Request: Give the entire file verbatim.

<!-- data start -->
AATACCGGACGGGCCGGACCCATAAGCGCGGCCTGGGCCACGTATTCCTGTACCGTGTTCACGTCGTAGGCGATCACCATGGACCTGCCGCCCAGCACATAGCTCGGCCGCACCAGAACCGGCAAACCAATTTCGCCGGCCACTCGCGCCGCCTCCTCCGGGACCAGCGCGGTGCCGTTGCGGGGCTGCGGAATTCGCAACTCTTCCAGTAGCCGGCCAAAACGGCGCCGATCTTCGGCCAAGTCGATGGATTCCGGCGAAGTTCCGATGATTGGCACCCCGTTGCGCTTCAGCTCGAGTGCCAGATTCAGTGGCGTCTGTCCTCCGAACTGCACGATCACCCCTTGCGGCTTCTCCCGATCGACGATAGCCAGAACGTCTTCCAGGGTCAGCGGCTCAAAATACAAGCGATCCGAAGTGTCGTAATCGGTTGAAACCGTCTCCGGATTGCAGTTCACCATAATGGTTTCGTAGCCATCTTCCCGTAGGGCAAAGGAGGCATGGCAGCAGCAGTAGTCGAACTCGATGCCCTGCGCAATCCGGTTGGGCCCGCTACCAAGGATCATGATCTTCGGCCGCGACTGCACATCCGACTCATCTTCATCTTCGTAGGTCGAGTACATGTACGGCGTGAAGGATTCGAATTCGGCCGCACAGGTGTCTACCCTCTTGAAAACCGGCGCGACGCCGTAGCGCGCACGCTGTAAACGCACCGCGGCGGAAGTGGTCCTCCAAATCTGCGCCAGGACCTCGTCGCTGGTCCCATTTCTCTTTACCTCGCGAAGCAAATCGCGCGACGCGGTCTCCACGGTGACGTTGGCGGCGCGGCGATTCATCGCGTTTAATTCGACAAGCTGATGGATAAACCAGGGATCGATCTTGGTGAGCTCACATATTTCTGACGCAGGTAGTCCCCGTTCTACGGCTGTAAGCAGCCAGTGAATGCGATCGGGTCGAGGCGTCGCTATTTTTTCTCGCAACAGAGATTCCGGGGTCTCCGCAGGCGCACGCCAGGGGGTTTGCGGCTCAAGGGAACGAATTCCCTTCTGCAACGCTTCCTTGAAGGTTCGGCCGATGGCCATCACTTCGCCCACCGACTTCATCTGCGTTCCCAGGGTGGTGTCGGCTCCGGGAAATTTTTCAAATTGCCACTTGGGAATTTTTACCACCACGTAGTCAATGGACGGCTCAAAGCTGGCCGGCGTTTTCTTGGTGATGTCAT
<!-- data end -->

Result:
AATACCGGACGGGCCGGACCCATAAGCGCGGCCTGGGCCACGTATTCCTGTACCGTGTTCACGTCGTAGGCGATCACCATGGACCTGCCGCCCAGCACATAGCTCGGCCGCACCAGAACCGGCAAACCAATTTCGCCGGCCACTCGCGCCGCCTCCTCCGGGACCAGCGCGGTGCCGTTGCGGGGCTGCGGAATTCGCAACTCTTCCAGTAGCCGGCCAAAACGGCGCCGATCTTCGGCCAAGTCGATGGATTCCGGCGAAGTTCCGATGATTGGCACCCCGTTGCGCTTCAGCTCGAGTGCCAGATTCAGTGGCGTCTGTCCTCCGAACTGCACGATCACCCCTTGCGGCTTCTCCCGATCGACGATAGCCAGAACGTCTTCCAGGGTCAGCGGCTCAAAATACAAGCGATCCGAAGTGTCGTAATCGGTTGAAACCGTCTCCGGATTGCAGTTCACCATAATGGTTTCGTAGCCATCTTCCCGTAGGGCAAAGGAGGCATGGCAGCAGCAGTAGTCGAACTCGATGCCCTGCGCAATCCGGTTGGGCCCGCTACCAAGGATCATGATCTTCGGCCGCGACTGCACATCCGACTCATCTTCATCTTCGTAGGTCGAGTACATGTACGGCGTGAAGGATTCGAATTCGGCCGCACAGGTGTCTACCCTCTTGAAAACCGGCGCGACGCCGTAGCGCGCACGCTGTAAACGCACCGCGGCGGAAGTGGTCCTCCAAATCTGCGCCAGGACCTCGTCGCTGGTCCCATTTCTCTTTACCTCGCGAAGCAAATCGCGCGACGCGGTCTCCACGGTGACGTTGGCGGCGCGGCGATTCATCGCGTTTAATTCGACAAGCTGATGGATAAACCAGGGATCGATCTTGGTGAGCTCACATATTTCTGACGCAGGTAGTCCCCGTTCTACGGCTGTAAGCAGCCAGTGAATGCGATCGGGTCGAGGCGTCGCTATTTTTTCTCGCAACAGAGATTCCGGGGTCTCCGCAGGCGCACGCCAGGGGGTTTGCGGCTCAAGGGAACGAATTCCCTTCTGCAACGCTTCCTTGAAGGTTCGGCCGATGGCCATCACTTCGCCCACCGACTTCATCTGCGTTCCCAGGGTGGTGTCGGCTCCGGGAAATTTTTCAAATTGCCACTTGGGAATTTTTACCACCACGTAGTCAATGGACGGCTCAAAGCTGGCCGGCGTTTTCTTGGTGATGTCAT